In Christian theology of Israel there are three firm points: the confession of a common past, the hope for a common future and the recognition of disagreement in the present. The first point has hardly ever been questioned in Christian theology since Marcion was rejected. The third point has been darkened over and over again by fantasies of eventually successfully missionizing [Jews]; but Paul speaks of the salvation of "all" Israel and can therefore only be looking to an eschatological action of God. The Communio article is very clear on both points. The Old Testament is the common text that is read differently. The Kingdom of God is the common hope whose fulfillment is entrusted to God. And a mission to the Jews is not even a topic in the Ratzinger-Benedict contribution.

From the very beginning, Christian theology has had the greatest recognition that it is out of "zeal for God" that Jews, as Paul writes (Rom 10: 2), say no to Jesus. The Communio article is also measured here. In an earlier contribution Joseph Ratzinger had granted the Jews their own "mission" in time ("Church - Sign among the Nations," Collected Works, 2010, II, 1130). He takes up the catchphrase in his new contribution, but only refers to the existence of Israel among the peoples of the Diaspora. This is a theological topos that needs to be developed in order to speak of a true Jewish-Christian dialogue.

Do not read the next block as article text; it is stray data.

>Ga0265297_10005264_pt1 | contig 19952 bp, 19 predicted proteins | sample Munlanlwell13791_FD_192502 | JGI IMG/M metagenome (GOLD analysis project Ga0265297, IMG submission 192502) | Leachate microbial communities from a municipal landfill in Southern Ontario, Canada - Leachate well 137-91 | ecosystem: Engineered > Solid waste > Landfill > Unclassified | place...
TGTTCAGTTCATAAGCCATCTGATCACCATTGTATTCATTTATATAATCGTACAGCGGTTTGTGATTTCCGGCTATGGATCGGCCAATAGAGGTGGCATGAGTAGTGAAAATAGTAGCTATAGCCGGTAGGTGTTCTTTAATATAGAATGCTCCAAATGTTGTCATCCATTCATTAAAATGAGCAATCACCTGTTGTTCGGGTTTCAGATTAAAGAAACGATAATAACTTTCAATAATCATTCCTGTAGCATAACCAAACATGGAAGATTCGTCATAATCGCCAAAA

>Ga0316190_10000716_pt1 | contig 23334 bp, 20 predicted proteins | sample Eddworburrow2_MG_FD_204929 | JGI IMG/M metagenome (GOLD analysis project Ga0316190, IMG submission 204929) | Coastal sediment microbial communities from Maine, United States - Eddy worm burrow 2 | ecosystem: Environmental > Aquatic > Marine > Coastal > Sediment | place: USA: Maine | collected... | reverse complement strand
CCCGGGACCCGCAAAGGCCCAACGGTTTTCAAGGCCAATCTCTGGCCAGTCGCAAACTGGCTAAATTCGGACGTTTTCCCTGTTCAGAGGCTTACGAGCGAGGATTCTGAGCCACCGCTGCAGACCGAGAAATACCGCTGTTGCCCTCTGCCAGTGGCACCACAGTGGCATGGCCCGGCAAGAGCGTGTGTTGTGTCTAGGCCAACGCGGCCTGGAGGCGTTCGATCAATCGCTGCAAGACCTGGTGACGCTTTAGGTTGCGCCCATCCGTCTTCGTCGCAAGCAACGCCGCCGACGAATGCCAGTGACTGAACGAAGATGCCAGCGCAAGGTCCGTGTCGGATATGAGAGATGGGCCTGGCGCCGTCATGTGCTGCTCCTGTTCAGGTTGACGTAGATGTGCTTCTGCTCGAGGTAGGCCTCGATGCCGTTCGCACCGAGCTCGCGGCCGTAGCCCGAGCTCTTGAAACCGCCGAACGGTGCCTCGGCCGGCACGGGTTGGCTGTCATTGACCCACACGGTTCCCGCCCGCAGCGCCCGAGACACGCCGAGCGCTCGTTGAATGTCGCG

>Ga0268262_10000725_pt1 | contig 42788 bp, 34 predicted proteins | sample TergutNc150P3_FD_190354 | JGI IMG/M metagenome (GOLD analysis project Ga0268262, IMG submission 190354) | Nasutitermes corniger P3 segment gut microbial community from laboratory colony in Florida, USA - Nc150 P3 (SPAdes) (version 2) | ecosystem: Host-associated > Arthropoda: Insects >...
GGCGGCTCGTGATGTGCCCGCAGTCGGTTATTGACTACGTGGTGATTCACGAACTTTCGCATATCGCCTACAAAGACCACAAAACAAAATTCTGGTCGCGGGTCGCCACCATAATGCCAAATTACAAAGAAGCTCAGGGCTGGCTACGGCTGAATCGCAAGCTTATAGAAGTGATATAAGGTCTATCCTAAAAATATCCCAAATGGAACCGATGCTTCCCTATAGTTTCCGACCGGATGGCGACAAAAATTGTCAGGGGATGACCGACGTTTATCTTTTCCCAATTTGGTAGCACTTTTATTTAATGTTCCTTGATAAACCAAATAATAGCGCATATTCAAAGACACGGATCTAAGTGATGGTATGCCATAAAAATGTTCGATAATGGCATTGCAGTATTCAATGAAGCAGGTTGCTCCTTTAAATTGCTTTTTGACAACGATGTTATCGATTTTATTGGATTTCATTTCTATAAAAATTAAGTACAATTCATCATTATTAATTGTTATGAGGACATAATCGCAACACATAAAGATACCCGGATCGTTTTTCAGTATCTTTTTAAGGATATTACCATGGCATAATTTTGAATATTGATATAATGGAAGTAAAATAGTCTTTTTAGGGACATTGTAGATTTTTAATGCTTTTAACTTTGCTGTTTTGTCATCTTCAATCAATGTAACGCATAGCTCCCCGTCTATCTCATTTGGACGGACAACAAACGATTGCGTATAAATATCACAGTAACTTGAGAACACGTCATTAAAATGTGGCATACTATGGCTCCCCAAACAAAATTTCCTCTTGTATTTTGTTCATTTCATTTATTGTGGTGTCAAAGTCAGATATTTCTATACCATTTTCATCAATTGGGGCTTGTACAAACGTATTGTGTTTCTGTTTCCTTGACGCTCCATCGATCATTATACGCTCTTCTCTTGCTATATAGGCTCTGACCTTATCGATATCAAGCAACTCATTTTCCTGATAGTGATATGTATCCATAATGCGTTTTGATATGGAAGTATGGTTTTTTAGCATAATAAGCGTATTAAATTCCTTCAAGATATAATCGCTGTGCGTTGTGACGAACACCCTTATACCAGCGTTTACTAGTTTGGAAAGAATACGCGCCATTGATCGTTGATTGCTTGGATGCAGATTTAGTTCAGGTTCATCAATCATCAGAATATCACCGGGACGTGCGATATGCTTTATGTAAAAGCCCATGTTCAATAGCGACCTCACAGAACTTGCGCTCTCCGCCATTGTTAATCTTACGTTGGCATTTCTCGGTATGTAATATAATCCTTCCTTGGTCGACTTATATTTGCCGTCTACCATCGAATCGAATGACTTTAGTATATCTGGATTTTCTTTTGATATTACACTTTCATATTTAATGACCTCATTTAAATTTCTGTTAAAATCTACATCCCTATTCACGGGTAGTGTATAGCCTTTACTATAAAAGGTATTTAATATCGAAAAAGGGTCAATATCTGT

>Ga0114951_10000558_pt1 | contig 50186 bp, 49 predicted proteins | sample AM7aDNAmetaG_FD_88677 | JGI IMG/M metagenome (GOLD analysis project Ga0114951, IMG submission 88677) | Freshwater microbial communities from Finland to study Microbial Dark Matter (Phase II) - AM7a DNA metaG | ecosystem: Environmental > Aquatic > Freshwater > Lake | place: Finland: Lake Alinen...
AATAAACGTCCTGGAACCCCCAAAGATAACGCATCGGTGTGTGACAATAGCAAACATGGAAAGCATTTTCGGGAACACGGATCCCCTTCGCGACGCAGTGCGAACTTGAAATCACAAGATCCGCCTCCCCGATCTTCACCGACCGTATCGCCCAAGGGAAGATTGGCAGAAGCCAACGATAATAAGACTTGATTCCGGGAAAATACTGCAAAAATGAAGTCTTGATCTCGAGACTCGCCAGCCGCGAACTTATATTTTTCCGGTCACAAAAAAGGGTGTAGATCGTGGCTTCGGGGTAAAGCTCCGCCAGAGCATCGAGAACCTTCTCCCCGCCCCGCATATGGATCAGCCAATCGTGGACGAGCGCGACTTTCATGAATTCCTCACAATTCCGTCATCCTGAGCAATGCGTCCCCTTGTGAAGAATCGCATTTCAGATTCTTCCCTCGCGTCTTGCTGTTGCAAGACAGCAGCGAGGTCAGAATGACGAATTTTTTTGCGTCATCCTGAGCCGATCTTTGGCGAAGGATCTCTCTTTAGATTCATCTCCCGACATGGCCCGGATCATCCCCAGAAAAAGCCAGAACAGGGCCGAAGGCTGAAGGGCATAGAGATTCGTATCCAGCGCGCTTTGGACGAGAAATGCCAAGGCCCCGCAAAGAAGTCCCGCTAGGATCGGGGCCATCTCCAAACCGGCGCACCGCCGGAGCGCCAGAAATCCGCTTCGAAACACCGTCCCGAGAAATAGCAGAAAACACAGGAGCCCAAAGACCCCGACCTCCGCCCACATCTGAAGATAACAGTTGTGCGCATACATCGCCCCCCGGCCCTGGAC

At the end of his contribution, the author considers which language should be chosen by the Christian side to describe the relationship to the Jews. He comes back to the Pauline tradition. "Reuelos (irrevocable) are the grace and vocation granted by God" (Romans 11:29). The entire article has been written toward this conclusion; it should be read accordingly and therefore not serve as a cause for concern, but as an inspiration for the Jewish-Christian conversation. According to Cardinal Koch and the editor of Communio, Jan-Heiner Tück, the publication aims precisely at this consequence. Hopefully, the goal will not be missed in its reception. 


Thomas Söding is Professor of New Testament Exegesis at the Theological Faculty of the University of Bochum. He is Advisor to the Faith Commission of the German Bishops' Conference, Chairman of the German Ecumenical Study Committee, Member of the Lutheran / Roman Catholic Commission for Unity, and Permanent Guest of the Chamber of Theology of the Evangelical Church in Germany. He is co-editor of the International Catholic Journal Communio.